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My Life in Sydeny

Nowadays, the majority know the universal and general differences between all nations and that they vary according to their language, culture, usage, etc. Therefore, I figured out there would be no point of distinguishing the well known facts of our country and another. Instead of rattling on about foreign countries, for instance, that the air is by far cleaner than Seoul, or that I didn't go to school on Saturdays, etc, I decided to come up with something more peculiar, unusual and personal. Some may relate to my story and others may not. However, I hope my experiences approach everyone of you with unfamiliarity and amusement.
First of all, it's a pity I have faint remembrance of my infant life in London. To be honest, I don't remember much, apart from the fact that I used to learn the rules of decorum everyday at school and that my best friend had four different dads. However, fortunately, I recall every single thing that had happened to me in high school which I'm about to tell you right now.
To begin with, I graduated elementary school and attended high school in Sydney. Life in Sydney was carefree. Everyday was pretty much the same and I always had a clear conscience. High school was fun and the subjects were mostly elective as long as we completed the prerequisites. I participated well in activities and was busy most of the time hanging around with my friends and communing with nature. I lived in easy circumstances and led an easy life, and I thought that was how my life would end.
At school, my favorite subject was "Personal Development Health" where we were mostly taught about sex and drugs. At the time, my friends and I were teenagers going through puberty, so this class gratified almost all of our curiosities. We learnt so many incredible things through this class concentrating on the heavy matter of consequences, which was "sex". And in addition to this, we were informed about the causes and effects of drug use. Personally, this class helped me so much in a positive way that I became aware of the consequences of overdose of drugs or STD (sexually transmitted disease) such as AIDS. Unlike Korean schools, it was imperative we understood the need and importance of safe sex. I am grateful to my teachers for this education because I noticed most Koreans become narrow-minded when it comes to talking about this.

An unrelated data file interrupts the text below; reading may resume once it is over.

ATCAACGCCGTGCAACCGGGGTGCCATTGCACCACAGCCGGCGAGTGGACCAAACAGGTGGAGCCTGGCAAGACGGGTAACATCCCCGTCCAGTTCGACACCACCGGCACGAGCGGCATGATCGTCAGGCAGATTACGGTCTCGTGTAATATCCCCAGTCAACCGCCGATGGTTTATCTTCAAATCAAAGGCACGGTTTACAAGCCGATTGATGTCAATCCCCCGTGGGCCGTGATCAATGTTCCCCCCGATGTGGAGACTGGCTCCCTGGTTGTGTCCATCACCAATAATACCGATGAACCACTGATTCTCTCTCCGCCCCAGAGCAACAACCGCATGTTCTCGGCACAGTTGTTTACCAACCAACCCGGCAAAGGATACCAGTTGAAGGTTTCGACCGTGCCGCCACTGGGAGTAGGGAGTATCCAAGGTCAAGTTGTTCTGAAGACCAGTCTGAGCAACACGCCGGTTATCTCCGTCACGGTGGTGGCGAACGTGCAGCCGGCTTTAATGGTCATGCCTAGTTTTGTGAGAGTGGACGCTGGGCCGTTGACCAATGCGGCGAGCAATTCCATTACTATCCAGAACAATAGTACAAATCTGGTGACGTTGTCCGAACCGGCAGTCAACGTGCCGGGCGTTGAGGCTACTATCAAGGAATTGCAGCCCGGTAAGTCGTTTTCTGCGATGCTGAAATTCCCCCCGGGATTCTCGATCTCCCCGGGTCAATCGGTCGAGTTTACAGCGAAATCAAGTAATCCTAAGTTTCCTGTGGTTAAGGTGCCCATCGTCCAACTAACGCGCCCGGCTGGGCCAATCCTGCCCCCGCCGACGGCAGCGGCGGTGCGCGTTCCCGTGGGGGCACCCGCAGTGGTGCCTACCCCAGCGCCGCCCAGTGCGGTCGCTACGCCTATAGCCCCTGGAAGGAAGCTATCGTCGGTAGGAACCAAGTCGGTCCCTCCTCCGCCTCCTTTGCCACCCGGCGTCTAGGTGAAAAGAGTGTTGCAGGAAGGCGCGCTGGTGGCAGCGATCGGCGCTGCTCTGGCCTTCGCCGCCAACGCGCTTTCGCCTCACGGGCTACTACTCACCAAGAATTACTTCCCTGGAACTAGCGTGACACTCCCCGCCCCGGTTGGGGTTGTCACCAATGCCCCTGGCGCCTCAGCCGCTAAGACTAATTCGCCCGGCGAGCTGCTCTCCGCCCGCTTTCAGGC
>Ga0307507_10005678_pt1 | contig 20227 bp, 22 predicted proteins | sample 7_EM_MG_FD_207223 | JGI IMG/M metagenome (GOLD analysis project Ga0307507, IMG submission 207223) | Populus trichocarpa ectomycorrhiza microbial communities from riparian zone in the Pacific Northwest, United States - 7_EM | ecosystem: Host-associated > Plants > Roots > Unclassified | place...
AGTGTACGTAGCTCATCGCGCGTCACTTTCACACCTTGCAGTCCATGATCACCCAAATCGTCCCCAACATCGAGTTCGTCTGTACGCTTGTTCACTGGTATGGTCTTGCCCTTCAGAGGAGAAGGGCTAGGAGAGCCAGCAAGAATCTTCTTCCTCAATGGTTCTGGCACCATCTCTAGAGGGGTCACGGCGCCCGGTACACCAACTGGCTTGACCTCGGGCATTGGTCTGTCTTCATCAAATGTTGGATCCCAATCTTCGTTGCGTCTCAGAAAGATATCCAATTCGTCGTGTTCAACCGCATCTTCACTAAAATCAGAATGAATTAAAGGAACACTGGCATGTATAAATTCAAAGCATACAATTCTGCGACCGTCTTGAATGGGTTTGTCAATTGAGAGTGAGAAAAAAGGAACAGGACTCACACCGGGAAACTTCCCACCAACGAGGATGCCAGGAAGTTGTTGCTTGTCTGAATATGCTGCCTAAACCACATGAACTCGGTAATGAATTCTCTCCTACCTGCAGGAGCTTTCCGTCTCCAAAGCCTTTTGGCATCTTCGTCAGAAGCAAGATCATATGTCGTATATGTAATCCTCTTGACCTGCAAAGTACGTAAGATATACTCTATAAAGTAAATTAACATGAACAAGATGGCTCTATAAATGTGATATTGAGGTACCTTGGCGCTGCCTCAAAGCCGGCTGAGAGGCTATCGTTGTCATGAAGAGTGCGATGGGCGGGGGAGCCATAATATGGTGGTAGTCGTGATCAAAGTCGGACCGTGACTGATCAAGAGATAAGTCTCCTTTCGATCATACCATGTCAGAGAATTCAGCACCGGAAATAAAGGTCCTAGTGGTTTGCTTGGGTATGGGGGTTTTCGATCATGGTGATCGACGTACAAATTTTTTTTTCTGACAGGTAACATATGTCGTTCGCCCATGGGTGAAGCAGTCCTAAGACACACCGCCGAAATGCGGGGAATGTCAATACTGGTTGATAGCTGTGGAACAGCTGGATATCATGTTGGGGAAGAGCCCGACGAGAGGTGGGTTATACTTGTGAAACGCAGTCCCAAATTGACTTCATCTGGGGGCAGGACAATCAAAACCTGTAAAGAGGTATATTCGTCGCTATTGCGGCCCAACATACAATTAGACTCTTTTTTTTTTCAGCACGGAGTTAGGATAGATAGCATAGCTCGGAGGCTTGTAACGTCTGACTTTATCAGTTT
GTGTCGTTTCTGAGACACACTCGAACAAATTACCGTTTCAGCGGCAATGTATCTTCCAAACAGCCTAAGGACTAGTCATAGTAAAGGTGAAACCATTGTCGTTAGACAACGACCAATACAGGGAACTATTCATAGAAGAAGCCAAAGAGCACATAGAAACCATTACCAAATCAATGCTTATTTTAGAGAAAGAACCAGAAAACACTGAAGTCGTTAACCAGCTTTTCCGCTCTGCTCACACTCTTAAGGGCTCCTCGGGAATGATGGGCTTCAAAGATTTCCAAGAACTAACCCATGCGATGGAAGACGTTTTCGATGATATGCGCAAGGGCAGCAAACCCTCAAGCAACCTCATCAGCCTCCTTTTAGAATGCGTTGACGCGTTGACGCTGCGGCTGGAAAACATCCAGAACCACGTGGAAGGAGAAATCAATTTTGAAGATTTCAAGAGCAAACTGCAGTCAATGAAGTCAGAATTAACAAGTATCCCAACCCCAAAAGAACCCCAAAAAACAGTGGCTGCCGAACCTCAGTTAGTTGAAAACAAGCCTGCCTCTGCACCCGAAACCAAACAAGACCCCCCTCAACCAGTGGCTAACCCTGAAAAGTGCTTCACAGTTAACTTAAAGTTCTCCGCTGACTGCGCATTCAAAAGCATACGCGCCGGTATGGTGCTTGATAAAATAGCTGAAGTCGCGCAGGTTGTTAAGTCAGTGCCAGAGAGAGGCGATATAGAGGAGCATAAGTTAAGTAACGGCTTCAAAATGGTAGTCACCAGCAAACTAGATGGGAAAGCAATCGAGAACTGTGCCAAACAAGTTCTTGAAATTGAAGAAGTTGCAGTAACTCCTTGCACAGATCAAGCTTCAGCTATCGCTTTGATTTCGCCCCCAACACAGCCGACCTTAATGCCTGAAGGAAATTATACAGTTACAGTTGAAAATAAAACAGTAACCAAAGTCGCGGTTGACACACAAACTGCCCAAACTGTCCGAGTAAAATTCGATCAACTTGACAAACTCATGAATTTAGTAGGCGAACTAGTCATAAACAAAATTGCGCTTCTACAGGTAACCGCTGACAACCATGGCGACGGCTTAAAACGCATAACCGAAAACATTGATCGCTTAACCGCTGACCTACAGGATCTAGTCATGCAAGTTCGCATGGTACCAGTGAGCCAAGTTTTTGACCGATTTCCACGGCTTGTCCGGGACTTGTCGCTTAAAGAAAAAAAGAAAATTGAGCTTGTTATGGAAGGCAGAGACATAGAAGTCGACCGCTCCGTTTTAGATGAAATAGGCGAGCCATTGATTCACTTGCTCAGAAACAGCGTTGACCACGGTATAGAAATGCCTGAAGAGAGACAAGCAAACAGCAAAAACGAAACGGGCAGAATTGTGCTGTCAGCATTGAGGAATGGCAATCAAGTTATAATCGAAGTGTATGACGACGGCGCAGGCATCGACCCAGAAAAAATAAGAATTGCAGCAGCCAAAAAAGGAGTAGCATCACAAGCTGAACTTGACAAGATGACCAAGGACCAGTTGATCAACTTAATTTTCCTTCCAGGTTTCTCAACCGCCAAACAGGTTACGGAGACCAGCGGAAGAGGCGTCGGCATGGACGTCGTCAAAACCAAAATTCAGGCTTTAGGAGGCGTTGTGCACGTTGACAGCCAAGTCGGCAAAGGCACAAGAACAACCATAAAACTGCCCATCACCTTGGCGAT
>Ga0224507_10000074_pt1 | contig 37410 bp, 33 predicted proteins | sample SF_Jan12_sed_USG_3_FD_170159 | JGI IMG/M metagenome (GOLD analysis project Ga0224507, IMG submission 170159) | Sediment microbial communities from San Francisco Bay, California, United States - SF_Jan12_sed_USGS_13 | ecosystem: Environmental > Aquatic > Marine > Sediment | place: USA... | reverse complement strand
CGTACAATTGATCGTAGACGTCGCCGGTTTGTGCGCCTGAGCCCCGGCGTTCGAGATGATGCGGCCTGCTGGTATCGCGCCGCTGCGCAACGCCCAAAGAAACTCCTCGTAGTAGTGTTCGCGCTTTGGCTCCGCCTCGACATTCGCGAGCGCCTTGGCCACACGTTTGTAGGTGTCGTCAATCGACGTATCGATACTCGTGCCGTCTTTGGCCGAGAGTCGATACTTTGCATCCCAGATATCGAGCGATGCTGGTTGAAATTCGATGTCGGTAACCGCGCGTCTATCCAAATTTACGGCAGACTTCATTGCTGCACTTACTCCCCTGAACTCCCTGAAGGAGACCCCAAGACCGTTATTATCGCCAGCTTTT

Although it's very difficult to pick just one cultural difference, the most distinctive one was that everytime my friends and I ate something we went dutch. When I had friends over at my place and ordered pizza, it was never my treat. Even though I insisted on paying for it, my friends wouldn't let me. Gradually, I got accustomed to this and later on I found out that this was so much more economical, especially when we threw parties and had to bring a dish of our own.
Back in Sydney, despite the enormous amount of people on the street, all the shops and malls closed before six o'clock except on Thursdays. Even today, the custom hasn't changed, which makes it terribly inconvenient to people like me who enjoy late night shopping. Furthermore, the buses in our town came only once in an hour; so if I missed one, I had to wait a whole hour or run like hell through the shortcut to the next bus stop.
Since I came home to Korea, there was never a moment when I could sit back and relax. My life was always so hectic and I strained myself to complete my work. But with my optimistic mind, I learnt to survive in this competitive world. And the truth is, I quite enjoy tasking my brain and energies to give my best shot. I am now full of vitality. This might sound insane, but sometimes tension eases my mind. In another words, I feel awkward and useless when I run out of things to do in Korea.
I sometimes lie in bed reminiscing about my past life in Sydney, yet I am glad I came back to my mother country because here is where I belong and feel most welcome. Still and all, I will always think of Sydney fondly, for my Aussie friends and my unforgettable memories will be tucked away in the draws of my heart always.

The writer is a student in the Dept. of Social Science at DU.

Yoon Na-rae  leesj117@dongguk.edu

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